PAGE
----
February 2012-E-NEWSLETTER

posted Feb 4, 2012, 8:59 PM by Glenda Durano   [ updated Feb 4, 2012, 9:01 PM ]


About this time of year, students start to sweat.  Parents begin to panic.  Can we really afford college? Did he apply to enough schools?  Did he apply to the right schools? Is everything going to be okay?  Stop…and find your balance.

If you are a senior, remember, you can ultimately only attend one university.  Applying to 15 schools is crazy—generally, it’s a result of poor planning, superficial investigation, and a lack of confidence.  As long as a student has done his research and found several colleges that will satisfy his needs and facilitate his passions…and where he is in the top 25% of the applicant pool, there’s no need to worry.  On the other hand, if a student has been unrealistic about his expectations or carelessly rushed through his college planning process, and if he is still submitting applications at this late date, he needs to stop for a moment and evaluate exactly why he took so long to apply to college.  Is he afraid?  Is he poorly organized?  Too busy?  Does he lack purpose?  Or does he simply not know the mechanics of the college application process? These are all “valid” reasons to still be working on applications at this point, but it is important the student takes a close look at exactly “why” he delayed the college application process.  Does he really want to go to college, or is he enrolling simply out of obligation?

Every year, more than a third of incoming freshmen drop out of school because they are ill-prepared.  Many students leave college because it’s “not what they thought it would be—like high school all over again.” Others are unable to prioritize or manage time, so they fail academically.  If a student has found a good match, however, these things won’t happen.  Students desperately need to feel parental support during the college planning and college application process.  I’m not just talking in terms of finances, here either. Think about how you are feeling emotionally as a parent and multiply that times 10.  That’s how a graduating senior feels—regardless of how he behaves. If your senior is still struggling with where to apply to school, he needs objective guidance.  Perhaps he should take a gap year or maybe he shouldn’t even attend college at all!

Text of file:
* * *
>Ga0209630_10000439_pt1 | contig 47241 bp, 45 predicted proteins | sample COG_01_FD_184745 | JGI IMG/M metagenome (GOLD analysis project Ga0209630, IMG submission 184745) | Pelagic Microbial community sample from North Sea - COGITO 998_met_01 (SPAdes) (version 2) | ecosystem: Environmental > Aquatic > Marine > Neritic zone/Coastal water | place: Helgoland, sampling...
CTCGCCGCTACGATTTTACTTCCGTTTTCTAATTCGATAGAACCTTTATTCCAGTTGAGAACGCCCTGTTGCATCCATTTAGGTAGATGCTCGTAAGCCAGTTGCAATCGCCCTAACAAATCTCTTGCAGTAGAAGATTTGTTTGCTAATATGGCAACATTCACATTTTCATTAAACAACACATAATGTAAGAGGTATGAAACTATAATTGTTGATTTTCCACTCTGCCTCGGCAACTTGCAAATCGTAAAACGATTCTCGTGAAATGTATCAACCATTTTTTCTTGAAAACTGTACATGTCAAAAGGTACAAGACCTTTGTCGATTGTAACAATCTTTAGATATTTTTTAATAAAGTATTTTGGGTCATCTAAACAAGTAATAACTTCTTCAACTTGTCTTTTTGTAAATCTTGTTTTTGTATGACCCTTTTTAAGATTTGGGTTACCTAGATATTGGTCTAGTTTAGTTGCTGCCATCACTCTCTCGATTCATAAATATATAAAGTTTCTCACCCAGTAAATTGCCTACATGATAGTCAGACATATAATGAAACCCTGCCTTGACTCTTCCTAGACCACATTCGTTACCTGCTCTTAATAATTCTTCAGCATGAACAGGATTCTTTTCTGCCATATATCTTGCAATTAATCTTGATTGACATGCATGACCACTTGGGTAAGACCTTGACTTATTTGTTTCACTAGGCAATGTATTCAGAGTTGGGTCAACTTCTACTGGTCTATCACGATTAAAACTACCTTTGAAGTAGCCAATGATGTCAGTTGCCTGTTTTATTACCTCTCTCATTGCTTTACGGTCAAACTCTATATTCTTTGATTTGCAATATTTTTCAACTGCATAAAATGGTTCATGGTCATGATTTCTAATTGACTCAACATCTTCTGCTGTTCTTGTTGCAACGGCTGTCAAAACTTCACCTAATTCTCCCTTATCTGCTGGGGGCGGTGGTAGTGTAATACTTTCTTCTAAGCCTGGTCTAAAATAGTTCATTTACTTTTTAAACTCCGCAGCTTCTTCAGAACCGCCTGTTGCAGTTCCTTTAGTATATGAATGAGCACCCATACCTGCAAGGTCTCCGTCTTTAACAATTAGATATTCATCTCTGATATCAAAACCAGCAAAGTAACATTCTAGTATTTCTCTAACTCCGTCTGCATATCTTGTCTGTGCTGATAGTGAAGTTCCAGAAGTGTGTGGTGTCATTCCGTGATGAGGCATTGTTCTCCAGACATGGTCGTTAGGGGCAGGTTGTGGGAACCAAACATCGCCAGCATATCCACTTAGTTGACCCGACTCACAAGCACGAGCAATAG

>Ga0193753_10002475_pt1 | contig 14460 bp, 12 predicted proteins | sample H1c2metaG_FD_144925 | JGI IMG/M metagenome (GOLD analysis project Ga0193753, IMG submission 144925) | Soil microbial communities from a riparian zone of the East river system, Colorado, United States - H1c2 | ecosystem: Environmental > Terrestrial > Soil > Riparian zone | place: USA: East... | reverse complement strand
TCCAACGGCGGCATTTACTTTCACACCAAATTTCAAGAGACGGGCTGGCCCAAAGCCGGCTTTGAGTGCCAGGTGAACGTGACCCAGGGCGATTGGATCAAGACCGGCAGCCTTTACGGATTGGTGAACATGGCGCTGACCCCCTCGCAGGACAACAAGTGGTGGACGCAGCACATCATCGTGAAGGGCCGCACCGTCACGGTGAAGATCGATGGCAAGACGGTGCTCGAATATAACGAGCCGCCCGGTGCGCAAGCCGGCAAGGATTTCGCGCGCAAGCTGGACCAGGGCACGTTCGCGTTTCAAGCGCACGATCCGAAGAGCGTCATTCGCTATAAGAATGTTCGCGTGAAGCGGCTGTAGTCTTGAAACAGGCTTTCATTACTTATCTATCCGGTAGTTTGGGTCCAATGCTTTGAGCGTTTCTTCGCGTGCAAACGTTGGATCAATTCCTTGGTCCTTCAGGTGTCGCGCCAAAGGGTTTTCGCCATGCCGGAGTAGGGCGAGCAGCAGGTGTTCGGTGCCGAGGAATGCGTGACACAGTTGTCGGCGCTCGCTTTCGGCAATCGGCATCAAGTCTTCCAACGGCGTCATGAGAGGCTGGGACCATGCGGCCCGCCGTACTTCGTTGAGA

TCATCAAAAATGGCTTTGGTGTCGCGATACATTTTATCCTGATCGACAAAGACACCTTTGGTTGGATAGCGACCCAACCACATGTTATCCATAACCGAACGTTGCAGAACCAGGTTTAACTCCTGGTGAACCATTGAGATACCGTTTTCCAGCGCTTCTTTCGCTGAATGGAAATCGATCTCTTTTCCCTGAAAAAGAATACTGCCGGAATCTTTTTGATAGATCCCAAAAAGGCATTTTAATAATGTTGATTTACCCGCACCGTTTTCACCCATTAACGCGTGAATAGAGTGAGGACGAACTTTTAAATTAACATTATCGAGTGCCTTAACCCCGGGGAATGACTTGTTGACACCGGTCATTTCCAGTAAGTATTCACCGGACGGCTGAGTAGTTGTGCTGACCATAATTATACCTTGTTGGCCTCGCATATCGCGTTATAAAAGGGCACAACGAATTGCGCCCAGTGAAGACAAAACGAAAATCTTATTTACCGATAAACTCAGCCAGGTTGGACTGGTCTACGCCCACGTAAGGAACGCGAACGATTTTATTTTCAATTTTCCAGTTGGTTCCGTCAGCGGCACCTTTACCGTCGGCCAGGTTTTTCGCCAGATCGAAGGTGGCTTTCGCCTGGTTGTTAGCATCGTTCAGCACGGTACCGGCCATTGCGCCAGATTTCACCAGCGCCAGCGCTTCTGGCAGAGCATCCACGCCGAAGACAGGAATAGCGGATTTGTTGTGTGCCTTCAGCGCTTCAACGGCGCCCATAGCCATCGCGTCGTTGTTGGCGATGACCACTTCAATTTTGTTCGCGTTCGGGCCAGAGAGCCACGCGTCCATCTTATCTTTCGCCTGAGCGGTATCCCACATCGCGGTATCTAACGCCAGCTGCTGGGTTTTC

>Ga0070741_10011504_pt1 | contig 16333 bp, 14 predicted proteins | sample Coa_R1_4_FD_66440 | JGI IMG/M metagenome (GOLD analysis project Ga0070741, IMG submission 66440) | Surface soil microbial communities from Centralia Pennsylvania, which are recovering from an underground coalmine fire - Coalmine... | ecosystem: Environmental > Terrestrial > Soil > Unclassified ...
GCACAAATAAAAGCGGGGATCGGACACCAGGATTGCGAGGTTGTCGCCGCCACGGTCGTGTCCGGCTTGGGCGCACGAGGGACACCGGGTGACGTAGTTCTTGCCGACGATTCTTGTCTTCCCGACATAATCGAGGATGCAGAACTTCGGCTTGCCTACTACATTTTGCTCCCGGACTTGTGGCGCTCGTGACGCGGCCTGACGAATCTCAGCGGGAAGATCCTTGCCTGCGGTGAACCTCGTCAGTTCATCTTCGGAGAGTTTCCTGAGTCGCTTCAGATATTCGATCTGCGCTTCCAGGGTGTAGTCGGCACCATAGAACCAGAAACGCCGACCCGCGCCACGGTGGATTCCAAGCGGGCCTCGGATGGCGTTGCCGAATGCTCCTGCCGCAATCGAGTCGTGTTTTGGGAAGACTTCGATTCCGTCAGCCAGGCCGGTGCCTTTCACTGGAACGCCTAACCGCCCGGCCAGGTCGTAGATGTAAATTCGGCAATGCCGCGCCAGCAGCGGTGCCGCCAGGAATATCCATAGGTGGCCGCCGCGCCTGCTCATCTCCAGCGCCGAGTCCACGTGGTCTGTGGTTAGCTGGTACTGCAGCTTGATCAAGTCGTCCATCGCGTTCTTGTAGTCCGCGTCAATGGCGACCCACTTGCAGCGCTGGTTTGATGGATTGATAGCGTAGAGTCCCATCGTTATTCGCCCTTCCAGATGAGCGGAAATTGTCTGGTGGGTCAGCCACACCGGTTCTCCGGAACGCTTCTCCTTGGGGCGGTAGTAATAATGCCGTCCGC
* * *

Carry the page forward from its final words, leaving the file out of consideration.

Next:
And what if he’s a junior?  Plenty of time, right?  Wrong!  In order to alleviate stress and confusion later on, a junior should be well into his college search by this time.  He should have developed his initial list of schools in the fall, and should be narrowing down his “top choices” right now and planning to visit them during spring break.  Proper research ensures that a student will find a good match, so it’s critical that he spends adequate time exploring universities.  Ideally, by the end of his junior year, a student should have narrowed down his college list to fewer than ten schools AND ideally, he should have visited them.  “What’s the rush?” you ask?  The college planning process operates on a very specific timeline and the sooner you adjust your life to that timeline, the better off you’ll be.  Generally speaking, students want to begin writing college essays in the summer between their junior and senior years, and they want to submit their applications by November 1st of their senior year.  When you backtrack from that date, it’s easy to see why I suggest that all students finish both standardized testing and college planning during their junior year. 

Freshmen and sophomores should be concentrating on academic excellence and exploring interests through various activities.  By the time a student becomes a junior, he should demonstrate focus and depth of commitment. 

Too often, college “sneaks up” on families.  Don’t let that happen to you.  Plan ahead.  High school counselors are a wealth of information, and libraries are full of  “how-to” books. (Use The Christian’s Guide to College Admissions for a unique what-to-do-when approach.)  For professional, customized college planning assistance, contact College Advising and Planning Services at (505) 918-7669.  We’ll be happy to arrange a free, face-to-face, 25-minute meeting to see if we can meet your needs.

As always, please forward this newsletter to other friends who might be interested in college planning information.  Do remember to check out the “upcoming deadlines” section of the website for a monthly calendar of what you should be doing this month to stay on track with the college planning process.

Additionally, you can “like” our FACEBOOK page (College Advising and Planning) where I post interesting articles and videos about college planning.